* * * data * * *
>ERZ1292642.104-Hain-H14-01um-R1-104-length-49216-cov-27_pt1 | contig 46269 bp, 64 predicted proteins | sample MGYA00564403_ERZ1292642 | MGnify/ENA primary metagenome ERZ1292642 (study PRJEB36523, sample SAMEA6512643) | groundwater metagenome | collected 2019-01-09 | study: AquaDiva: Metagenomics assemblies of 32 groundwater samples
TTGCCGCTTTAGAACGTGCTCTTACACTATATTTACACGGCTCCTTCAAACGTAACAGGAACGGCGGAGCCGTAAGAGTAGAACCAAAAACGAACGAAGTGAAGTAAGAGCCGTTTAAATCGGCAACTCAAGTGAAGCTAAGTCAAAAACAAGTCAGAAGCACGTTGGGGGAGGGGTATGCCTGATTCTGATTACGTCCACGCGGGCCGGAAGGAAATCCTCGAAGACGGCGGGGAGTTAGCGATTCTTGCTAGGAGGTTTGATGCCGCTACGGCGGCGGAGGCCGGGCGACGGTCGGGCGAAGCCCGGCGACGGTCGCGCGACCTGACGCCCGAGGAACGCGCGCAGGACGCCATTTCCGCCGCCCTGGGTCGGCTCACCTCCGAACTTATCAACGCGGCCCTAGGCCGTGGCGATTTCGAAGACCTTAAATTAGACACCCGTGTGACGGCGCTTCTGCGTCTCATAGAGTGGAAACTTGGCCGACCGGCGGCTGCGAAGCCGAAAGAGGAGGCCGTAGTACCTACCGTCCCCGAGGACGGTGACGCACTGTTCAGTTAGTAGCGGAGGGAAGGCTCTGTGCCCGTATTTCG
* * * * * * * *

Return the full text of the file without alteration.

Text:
>ERZ1292642.104-Hain-H14-01um-R1-104-length-49216-cov-27_pt1 | contig 46269 bp, 64 predicted proteins | sample MGYA00564403_ERZ1292642 | MGnify/ENA primary metagenome ERZ1292642 (study PRJEB36523, sample SAMEA6512643) | groundwater metagenome | collected 2019-01-09 | study: AquaDiva: Metagenomics assemblies of 32 groundwater samples
TTGCCGCTTTAGAACGTGCTCTTACACTATATTTACACGGCTCCTTCAAACGTAACAGGAACGGCGGAGCCGTAAGAGTAGAACCAAAAACGAACGAAGTGAAGTAAGAGCCGTTTAAATCGGCAACTCAAGTGAAGCTAAGTCAAAAACAAGTCAGAAGCACGTTGGGGGAGGGGTATGCCTGATTCTGATTACGTCCACGCGGGCCGGAAGGAAATCCTCGAAGACGGCGGGGAGTTAGCGATTCTTGCTAGGAGGTTTGATGCCGCTACGGCGGCGGAGGCCGGGCGACGGTCGGGCGAAGCCCGGCGACGGTCGCGCGACCTGACGCCCGAGGAACGCGCGCAGGACGCCATTTCCGCCGCCCTGGGTCGGCTCACCTCCGAACTTATCAACGCGGCCCTAGGCCGTGGCGATTTCGAAGACCTTAAATTAGACACCCGTGTGACGGCGCTTCTGCGTCTCATAGAGTGGAAACTTGGCCGACCGGCGGCTGCGAAGCCGAAAGAGGAGGCCGTAGTACCTACCGTCCCCGAGGACGGTGACGCACTGTTCAGTTAGTAGCGGAGGGAAGGCTCTGTGCCCGTATTTCG